It was hysterical. After getting in and out of the boat several times we did the dolphin dance with the other boats again, looking for fins amid the swells, and five minutes later the captain tapped me on the shoulder and said: “We go snorkel now.” Swimming with the dolphins was officially over.
Before we left the area we pulled a couple from Denmark out of the water; the engine on their boat had failed and they needed a ride back. The woman was feeling poorly and spent the remainder of the trip leaning over the side, and a few of our folks were in a similar condition; these were small boats and the sea was choppy.
The snorkelling lasted approximately 90 seconds because there was nothing to see; we opted for breakfast and spent the rest of the day reading or sleeping by the pool. The TVs in the room didn’t work well but one in the bar did, and I checked in throughout the day to catch whatever Olympic coverage was available. It was a very relaxing day, and gave us all a chance to get to know each other outside of our regimented volunteer environment in Bagamoyo.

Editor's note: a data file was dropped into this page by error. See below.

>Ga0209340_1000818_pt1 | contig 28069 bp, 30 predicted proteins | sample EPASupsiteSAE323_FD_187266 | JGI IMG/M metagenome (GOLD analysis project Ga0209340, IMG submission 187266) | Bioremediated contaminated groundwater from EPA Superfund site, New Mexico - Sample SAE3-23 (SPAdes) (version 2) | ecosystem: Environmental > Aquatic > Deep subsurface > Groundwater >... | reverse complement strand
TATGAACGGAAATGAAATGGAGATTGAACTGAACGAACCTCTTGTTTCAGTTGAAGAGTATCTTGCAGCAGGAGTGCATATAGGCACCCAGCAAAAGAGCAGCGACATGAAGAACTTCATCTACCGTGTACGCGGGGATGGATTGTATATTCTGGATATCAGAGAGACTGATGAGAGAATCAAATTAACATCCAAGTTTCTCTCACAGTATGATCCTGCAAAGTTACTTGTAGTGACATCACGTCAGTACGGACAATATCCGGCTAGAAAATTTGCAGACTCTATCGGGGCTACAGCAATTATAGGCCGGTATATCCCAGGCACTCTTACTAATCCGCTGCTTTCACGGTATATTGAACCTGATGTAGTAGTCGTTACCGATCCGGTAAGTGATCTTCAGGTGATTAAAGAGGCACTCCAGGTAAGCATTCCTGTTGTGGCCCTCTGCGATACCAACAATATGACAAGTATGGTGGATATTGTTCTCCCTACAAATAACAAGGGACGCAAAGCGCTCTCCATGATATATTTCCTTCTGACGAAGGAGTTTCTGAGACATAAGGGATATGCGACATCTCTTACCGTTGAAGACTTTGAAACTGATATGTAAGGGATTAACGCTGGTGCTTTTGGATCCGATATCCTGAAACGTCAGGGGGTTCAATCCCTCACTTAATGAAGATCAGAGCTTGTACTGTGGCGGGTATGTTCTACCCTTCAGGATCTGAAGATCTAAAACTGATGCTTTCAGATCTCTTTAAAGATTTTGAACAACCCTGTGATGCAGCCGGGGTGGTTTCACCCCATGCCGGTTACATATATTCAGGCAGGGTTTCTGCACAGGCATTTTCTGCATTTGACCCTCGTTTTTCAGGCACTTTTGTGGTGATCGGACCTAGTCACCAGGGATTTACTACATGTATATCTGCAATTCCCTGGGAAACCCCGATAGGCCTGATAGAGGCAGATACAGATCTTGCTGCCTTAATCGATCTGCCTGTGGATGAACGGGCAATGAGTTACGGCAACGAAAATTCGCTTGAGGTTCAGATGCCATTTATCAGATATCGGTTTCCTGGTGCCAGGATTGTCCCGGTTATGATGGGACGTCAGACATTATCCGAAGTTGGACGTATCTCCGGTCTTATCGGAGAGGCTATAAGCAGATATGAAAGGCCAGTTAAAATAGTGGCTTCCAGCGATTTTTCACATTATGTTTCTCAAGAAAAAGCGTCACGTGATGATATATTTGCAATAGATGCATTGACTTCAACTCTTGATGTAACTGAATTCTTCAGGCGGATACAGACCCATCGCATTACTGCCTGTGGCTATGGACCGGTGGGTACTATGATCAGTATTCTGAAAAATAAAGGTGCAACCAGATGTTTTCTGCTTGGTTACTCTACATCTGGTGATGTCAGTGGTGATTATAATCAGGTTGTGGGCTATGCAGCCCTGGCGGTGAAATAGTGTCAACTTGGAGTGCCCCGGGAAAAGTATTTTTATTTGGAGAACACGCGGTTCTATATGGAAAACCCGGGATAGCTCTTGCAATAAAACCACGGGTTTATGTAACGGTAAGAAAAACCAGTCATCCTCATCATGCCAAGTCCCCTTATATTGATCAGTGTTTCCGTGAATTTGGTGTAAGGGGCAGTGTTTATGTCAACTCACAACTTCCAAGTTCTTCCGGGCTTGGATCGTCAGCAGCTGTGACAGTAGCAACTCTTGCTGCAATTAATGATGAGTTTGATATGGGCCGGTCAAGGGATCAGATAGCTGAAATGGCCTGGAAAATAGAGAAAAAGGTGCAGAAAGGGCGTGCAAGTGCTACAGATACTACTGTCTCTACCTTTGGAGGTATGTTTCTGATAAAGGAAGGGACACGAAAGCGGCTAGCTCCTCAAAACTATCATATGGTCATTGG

On Sunday, before catching the ferry back to Dar-es-Salaam, we visited a spice plantation and had an historical tour of Stone Town. I wasn’t especially looking forward to the former but it was actually quite interesting. A delightful man who called himself “Mr. Spice” gave us the tour, and in an area that couldn’t have been more than half an acre we saw papaya and mango trees, lemon grass, aloe plants, jack fruit, white and dark cocoa, cardamom, nutmeg (pictured), clove, taro root, turmeric, star fruit, coconut (the yellow for drinking, the brown for eating), cassava, allspice, cinnamon, bread fruit, pineapple, anato dye, mbilimbi (substituted here for lemons and limes), peppercorn, a coffee tree, ginger, henna, a vanilla vine and probably a few I missed. They served us a great lunch and sold us spices. I bought a bar of clove soap and have smelled like a Christmas ham ever since.